Insulin & Insulin Resistance 101

People who suffer from most of the chronic diseases common in the current century (cardiovascular disease, diabetes, strokes, Alzheimer’s, many cancers, and even COVID-19!) have one thing in common: insulin resistance. 
All of these bad outcomes are caused by an imbalance of insulin, a storage and growth hormone that is absolutely vital to human life.
Insulin resistance is not an easy concept to grasp, and to understand it we need to start with the basics: we first have to understand how the hormone insulin works. 


Insulin is secreted primarily when we eat carbohydrates. While fat and protein can mostly go straight from the bloodstream into our body’s tissues, carbohydrates—which are broken down into smaller molecules such as glucose—can not do the same. They require insulin to ‘open the door’ and let the glucose in. 
When I eat an avocado, my body’s tissues can utilize the fat and protein without secreting any additional insulin. But a potato (for example) is made mostly of carbohydrates. Most of it will be broken down into glucose, and the glucose in my bloodstream cannot be utilized unless I also have insulin to let glucose in.
Insulin allows the glucose in the bloodstream to be used by the body however it is needed. This glucose is primarily harvested immediately as energy. If the body doesn’t need more energy, leftover glucose is sent to the liver for storage as glycogen, which is basically just a chain of glucose molecules kept as an energy reserve. Finally, when glycogen stores are full, the glucose is converted to fat and shipped out of the liver to be stored in fat cells. Insulin helps with this last step, too, opening the door for fat to enter fat cells.
Between meals, the process is reversed. Insulin production decreases as we have finished storing.  Now, the decreasing levels of circulating insulin are an indication to start using our reserves,  the glucose first and then the fat that was previously stored.  The balance between storing and using energy is critical for health.

Insulin Resistance

Unfortunately, the modern Western eating pattern (or “Standard American or Israeli Diet”) causes this entire process to go haywire. The problem is that when you eat a diet full of carbohydrates, especially sweets and refined starches, you flood your bloodstream with more glucose than it was ever designed to handle.  This is made much worse by the presence of fructose, which is present in one way or another in everything that is bought in a package. All of this is further compounded by our consumption of refined processed seed oils, which were never part of the human diet, and which play a critical part in creating insulin resistance.    As a result, insulin production spikes up and can grow out of control. Eventually, your swamped cells become resistant to insulin, dulling its effect. This doesn’t happen for all of insulin’s functions at the same time—for example, the fat cells remain very sensitive to insulin, which makes them greedily accept more energy, even as other tissues are failing to respond.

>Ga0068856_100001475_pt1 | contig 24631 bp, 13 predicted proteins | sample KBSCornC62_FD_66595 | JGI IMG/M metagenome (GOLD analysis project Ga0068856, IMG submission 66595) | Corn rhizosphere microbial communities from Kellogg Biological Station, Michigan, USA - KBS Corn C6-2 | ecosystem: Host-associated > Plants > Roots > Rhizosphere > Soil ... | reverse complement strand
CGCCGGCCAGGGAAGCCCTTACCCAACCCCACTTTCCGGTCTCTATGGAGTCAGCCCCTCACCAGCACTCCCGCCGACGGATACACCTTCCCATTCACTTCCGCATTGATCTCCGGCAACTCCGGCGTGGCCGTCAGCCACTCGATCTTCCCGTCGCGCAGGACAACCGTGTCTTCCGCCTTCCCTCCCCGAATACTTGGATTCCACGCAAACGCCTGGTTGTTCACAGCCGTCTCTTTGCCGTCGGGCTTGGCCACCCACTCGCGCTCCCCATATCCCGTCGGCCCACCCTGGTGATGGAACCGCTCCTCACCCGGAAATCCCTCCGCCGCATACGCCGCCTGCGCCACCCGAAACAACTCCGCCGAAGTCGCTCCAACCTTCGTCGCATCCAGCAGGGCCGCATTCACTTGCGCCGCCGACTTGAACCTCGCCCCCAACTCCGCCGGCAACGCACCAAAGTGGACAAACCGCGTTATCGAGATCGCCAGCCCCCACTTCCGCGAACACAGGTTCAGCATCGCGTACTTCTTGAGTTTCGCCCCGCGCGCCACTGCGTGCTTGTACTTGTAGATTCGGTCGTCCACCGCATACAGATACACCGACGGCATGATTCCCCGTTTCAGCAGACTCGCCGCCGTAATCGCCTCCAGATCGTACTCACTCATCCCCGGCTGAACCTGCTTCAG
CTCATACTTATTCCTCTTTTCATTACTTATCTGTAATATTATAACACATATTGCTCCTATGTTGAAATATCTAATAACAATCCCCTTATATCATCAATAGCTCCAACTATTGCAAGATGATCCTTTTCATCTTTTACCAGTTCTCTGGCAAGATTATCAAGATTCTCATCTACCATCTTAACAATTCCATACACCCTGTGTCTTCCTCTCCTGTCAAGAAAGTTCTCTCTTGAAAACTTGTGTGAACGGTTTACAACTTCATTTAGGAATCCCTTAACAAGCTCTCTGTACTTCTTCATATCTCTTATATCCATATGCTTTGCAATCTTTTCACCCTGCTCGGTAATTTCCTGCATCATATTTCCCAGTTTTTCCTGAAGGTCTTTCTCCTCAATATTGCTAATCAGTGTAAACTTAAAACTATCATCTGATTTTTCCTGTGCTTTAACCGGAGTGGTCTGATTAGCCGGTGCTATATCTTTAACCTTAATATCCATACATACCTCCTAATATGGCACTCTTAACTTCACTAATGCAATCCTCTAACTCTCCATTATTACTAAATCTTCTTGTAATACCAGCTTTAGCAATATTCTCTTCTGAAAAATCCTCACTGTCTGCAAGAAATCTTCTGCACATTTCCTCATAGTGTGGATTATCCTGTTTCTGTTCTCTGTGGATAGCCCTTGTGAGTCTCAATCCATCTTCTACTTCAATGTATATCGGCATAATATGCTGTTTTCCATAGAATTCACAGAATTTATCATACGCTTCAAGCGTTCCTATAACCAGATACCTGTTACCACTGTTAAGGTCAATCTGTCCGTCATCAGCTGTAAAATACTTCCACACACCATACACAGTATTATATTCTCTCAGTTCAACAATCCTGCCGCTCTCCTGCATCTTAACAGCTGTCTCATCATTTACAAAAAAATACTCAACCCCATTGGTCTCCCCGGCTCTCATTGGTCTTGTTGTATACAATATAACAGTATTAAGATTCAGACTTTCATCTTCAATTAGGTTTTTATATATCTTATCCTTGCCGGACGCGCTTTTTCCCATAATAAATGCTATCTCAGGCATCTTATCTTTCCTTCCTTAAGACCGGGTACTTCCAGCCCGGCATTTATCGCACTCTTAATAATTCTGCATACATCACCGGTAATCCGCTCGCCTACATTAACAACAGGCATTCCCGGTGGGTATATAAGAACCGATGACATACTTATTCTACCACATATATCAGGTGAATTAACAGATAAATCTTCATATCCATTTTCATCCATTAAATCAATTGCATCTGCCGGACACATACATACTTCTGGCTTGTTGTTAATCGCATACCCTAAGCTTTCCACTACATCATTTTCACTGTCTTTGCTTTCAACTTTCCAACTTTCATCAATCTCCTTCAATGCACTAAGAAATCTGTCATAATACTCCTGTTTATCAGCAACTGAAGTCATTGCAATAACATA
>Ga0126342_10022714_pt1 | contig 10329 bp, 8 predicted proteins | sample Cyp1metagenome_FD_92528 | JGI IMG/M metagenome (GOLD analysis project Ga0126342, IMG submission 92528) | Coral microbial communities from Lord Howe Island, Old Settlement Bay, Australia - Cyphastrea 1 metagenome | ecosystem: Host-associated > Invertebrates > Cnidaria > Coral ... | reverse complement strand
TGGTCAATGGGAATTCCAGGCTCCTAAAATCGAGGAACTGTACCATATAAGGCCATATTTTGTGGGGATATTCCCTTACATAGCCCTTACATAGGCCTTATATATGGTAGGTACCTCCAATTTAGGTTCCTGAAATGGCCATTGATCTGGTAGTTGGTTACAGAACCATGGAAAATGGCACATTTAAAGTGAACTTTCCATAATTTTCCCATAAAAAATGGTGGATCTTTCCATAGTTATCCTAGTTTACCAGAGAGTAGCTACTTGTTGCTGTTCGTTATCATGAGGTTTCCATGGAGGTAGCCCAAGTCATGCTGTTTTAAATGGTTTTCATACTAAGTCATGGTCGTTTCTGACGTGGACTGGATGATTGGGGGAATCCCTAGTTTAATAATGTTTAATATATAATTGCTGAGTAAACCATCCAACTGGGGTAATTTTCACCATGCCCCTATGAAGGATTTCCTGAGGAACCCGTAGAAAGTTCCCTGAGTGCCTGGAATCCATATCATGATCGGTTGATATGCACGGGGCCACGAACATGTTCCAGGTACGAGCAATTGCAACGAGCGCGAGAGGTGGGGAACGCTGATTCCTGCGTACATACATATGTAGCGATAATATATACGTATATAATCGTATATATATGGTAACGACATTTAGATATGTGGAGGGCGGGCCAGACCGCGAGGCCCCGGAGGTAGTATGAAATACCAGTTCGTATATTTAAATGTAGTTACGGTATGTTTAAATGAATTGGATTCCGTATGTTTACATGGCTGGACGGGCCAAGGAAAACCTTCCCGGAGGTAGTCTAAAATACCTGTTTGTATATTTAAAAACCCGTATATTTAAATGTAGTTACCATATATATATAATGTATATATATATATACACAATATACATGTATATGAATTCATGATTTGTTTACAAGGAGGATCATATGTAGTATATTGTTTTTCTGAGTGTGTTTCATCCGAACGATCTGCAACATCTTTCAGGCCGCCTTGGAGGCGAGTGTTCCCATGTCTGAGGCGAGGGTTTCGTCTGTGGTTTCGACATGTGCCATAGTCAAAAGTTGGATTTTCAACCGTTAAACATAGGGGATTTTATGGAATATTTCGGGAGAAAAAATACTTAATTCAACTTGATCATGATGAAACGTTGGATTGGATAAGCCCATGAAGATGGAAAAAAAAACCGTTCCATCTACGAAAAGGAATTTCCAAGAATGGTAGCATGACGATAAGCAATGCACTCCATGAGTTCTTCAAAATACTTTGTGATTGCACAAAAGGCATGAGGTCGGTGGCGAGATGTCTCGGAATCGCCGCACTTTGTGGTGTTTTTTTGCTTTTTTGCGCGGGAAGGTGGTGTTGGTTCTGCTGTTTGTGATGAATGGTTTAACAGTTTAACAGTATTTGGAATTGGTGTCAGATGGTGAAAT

In the earliest stages of insulin resistance, you (and your doctor) are unlikely to be aware that anything is even happening. At this point, the pancreas is still able to secrete extra insulin in order to overcome a mild degree of insulin resistance, enough insulin, that is, to let the glucose into your cells and return blood sugar levels to a normal level. Everything looks normal to the doctor because the blood sugar is normal.  But is this normal? No! It took a lot of insulin to get that sugar into the tissues. Over time, insulin levels remain higher during and immediately after meals, but also between meals and overnight. All of that insulin disrupts the healthy cycle which is supposed to release fats for energy when we need it between meals. Instead, insulin resistance puts us into storage mode all the time. Gone is the important balance between using and storing. We are always storing fat, even when we are not eating, which just makes us even hungrier. This is a vicious cycle that usually just gets worse and worse.
While we are still trying to figure out the precise complex mechanisms that explain insulin resistance, we know that it’s a state where the body is saying: “STOP! I don’t want any more storage! I have enough!”
The result of insulin resistance is not in dispute. It’s an unhealthy condition that tends to get worse over time, leading eventually to obesity, hypertension, diabetes, and a dizzying number of other dangerous complications. Next time we will discuss what are the symptoms of insulin resistance…how do we even know if we have it.

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